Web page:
Garcon also assesses patient’s living arrangements and psychosocial needs and helps her patients access social workers, elder-care lawyers, and home health aides who help patients with cooking and cleaning. Mental health needs are addressed by a psychiatric nurse practitioner from the practice.

“Loneliness and depression all contribute to a patient’s health,” Garcon says. “My background gives me the perspective to see the bigger picture and my network of resources helps make patients’ lives better.”

Help from students

Students in the Columbia Student Service Corps have recently joined the program as “friendly callers,” to help reduce patients' isolation and improve mental health.

Students from the medical, nursing, dental, public health, and social work schools check in frequently with patients. “Their insights have helped us learn a lot about the patients that has improved their care,” says Garcon.

Students in the psychiatric nurse practitioner program make home visits to help with mental health. This summer, Columbia dental students will start accompanying Garcon on home visits as part of their curriculum. Some dental students are already volunteering with Garcon and working on a grant to provide some patients with iPads for telehealth visits.


Garcon knows her approach is working as data show fewer hospitalizations among her patients and a drop in the need for hospice care, which means more individuals are able to stay in their own homes until the end of life.

Referrals are made via word-of-mouth or from senior centers or neighbors who recognize a friend in need. Garcon no longer sees only patients who have been recently discharged from the hospital. Eventually, Garcon would like to expand the program to include children and pregnant women, adding a pediatric nurse practitioner and midwife to her roster.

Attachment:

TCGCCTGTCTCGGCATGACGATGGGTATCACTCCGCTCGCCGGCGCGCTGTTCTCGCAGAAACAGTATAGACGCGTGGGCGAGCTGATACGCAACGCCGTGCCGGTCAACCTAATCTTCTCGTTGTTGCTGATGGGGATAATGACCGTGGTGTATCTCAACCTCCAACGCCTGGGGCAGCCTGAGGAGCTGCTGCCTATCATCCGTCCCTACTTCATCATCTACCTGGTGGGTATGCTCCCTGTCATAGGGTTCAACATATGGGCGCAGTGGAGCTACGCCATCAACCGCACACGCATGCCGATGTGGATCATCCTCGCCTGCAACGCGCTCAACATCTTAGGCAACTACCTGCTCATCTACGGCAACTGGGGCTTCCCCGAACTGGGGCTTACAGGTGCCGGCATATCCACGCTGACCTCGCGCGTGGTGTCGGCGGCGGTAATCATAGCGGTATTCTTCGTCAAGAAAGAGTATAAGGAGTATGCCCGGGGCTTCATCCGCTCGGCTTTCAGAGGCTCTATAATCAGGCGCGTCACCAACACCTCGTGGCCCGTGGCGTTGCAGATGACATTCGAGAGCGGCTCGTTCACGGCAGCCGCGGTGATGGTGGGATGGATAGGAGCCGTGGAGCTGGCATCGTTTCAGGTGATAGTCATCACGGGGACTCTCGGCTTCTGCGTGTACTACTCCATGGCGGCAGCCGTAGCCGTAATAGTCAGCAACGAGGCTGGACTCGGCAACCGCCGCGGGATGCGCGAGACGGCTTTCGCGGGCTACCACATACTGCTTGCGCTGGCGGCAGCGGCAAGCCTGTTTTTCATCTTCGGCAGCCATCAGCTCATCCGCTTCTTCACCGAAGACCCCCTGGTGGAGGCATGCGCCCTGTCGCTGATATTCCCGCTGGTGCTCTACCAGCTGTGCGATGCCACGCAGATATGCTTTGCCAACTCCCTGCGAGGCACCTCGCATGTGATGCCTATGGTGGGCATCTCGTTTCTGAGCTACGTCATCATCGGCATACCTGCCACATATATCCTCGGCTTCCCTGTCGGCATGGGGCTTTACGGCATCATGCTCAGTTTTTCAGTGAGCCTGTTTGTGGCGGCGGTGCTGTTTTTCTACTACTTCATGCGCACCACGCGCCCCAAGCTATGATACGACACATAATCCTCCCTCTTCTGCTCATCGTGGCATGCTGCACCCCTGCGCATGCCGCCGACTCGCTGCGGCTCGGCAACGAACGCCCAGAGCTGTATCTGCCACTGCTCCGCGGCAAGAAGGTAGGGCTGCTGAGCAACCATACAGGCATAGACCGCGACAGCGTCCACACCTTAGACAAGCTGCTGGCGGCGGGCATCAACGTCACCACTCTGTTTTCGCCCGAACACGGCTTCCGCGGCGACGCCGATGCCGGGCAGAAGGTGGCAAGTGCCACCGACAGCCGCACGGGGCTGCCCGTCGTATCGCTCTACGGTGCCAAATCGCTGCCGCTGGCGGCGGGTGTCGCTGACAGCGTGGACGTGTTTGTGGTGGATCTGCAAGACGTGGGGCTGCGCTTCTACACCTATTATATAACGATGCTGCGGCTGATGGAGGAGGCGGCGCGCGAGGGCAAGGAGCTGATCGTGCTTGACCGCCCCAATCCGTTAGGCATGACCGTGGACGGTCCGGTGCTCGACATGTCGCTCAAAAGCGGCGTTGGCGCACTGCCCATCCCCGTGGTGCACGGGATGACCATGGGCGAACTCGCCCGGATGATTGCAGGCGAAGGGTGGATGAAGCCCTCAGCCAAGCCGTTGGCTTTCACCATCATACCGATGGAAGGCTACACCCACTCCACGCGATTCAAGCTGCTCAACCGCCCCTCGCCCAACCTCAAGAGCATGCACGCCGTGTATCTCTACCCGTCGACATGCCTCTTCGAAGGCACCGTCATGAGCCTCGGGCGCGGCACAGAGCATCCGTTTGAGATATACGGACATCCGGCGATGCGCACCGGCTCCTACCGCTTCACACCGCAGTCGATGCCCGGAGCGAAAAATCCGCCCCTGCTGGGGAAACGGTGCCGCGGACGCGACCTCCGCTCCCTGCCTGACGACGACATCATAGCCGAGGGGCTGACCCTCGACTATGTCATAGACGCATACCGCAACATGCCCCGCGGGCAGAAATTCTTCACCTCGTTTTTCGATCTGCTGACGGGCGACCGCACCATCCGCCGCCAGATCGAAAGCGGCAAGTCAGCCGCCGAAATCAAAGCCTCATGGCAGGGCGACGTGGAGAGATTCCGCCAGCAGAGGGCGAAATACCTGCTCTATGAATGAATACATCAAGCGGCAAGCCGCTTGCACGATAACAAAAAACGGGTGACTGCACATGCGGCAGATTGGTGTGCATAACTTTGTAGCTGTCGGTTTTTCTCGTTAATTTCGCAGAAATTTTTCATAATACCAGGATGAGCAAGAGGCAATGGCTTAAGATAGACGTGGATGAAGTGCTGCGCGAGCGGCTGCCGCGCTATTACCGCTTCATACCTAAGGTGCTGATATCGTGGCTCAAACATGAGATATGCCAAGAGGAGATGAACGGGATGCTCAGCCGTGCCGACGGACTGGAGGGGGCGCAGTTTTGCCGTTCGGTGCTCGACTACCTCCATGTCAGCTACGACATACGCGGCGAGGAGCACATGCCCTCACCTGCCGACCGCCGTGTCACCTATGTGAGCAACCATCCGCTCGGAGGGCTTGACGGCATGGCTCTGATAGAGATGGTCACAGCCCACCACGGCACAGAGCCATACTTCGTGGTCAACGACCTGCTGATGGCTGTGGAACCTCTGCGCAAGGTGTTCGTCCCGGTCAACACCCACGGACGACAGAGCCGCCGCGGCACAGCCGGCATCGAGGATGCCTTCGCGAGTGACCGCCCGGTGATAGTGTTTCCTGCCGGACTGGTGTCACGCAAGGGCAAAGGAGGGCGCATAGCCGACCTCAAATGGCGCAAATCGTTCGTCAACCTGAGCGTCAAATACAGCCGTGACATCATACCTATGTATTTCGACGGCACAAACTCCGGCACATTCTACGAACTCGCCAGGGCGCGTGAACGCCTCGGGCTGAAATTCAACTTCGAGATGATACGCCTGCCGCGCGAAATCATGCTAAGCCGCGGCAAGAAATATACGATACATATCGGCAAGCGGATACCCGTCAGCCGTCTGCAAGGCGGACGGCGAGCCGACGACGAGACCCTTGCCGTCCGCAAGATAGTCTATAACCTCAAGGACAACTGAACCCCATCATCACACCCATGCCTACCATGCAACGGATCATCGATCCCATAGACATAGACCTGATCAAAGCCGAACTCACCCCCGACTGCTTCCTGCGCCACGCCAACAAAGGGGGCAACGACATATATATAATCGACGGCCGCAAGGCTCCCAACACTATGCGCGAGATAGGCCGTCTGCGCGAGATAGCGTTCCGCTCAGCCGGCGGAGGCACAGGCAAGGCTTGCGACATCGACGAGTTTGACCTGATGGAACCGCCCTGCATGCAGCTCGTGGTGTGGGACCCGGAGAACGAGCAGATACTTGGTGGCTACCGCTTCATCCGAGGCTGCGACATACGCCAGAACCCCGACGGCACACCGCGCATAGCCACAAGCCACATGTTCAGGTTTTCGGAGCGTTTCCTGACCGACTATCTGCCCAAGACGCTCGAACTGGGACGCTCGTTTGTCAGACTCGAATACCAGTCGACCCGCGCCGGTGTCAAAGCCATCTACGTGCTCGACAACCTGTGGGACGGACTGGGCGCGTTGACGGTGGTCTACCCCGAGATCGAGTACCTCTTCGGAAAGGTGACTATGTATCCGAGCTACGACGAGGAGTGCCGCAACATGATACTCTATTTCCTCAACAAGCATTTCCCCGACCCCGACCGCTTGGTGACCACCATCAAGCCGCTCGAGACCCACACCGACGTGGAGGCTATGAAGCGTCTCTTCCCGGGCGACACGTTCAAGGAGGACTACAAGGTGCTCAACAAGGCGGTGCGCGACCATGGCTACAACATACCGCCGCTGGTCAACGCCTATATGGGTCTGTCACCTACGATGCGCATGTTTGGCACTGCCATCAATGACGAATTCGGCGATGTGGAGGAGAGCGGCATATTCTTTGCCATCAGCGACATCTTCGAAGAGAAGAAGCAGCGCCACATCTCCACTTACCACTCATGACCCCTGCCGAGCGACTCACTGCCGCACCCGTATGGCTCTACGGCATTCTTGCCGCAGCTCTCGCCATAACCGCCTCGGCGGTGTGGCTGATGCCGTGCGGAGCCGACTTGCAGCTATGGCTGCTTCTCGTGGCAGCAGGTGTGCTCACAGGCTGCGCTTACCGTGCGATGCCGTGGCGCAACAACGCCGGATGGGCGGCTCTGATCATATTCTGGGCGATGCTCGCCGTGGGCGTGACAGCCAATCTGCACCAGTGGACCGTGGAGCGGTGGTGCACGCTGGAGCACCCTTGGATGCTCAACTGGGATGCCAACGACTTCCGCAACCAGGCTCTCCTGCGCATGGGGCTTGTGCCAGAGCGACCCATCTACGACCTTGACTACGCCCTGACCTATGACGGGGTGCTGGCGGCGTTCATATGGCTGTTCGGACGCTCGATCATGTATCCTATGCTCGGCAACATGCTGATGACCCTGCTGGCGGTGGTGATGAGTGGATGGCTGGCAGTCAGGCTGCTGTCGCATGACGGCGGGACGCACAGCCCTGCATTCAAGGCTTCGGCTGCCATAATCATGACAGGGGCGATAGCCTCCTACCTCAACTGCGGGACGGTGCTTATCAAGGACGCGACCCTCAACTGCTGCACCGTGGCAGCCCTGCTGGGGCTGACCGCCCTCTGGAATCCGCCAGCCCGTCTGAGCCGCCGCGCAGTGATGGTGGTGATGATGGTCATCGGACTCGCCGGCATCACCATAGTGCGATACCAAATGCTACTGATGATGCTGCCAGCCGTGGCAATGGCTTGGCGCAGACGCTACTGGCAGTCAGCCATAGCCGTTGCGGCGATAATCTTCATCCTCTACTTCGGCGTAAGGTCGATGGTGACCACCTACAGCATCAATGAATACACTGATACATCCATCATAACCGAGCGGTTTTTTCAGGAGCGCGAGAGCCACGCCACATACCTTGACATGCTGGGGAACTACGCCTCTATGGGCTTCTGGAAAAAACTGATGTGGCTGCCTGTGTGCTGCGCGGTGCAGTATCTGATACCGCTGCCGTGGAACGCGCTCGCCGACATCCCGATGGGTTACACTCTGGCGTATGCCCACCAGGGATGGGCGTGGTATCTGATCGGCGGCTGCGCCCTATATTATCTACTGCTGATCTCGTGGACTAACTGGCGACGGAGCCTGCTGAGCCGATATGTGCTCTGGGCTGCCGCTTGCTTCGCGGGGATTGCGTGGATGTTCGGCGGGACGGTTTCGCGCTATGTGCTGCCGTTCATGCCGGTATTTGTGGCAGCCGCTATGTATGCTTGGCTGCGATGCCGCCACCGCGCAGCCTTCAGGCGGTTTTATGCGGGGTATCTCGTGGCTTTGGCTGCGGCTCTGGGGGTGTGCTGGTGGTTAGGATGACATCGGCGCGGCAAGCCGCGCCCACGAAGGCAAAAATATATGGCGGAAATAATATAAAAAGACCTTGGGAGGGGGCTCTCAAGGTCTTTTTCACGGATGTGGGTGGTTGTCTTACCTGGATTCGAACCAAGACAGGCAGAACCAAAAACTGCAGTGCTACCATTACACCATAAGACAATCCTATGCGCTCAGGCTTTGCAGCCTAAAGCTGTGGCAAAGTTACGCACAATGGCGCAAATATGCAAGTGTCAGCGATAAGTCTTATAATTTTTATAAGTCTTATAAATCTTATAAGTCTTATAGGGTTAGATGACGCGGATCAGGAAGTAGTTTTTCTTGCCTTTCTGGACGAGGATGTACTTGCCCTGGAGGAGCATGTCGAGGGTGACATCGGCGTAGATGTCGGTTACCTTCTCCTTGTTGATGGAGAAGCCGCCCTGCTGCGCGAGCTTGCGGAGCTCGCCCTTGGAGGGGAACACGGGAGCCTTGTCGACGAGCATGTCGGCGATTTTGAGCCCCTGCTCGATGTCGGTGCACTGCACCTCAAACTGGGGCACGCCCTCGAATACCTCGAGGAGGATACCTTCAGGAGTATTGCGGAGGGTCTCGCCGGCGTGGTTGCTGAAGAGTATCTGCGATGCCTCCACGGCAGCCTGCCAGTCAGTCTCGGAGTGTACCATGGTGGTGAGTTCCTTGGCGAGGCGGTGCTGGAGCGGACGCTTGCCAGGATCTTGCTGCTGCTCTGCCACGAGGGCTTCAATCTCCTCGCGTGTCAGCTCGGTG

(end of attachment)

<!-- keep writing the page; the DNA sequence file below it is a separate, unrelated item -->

“The program makes such a positive impact on patients, and they are so grateful. I can see the changes we’ve made to each one, and they know they can count on me,” Garcon says.

“Nursing is not a profession. It’s a vocation, and there is nothing else I would rather do than take care of the vulnerable and frail and improve their lives.”


Marie Carmel Garcon, DNP, is assistant professor of nursing at Columbia University School of Nursing and a family nurse practitioner at ColumbiaDoctors Primary Care Nurse Practitioner Group in Washington Heights.

Garcon’s work has been recognized by numerous organizations and media outlets. She was named Nurse Practitioner of the Year in 2018 by the Nurse Practitioner Association of New York State for her commitment to providing compassionate care. She received a Community Award from the Rockland County legislature, a Falcon Award from New York-Presbyterian, a Nurse Hero award from the New York Yankees, and a WESTY award from the West Side Spirit for her dedication to patient care.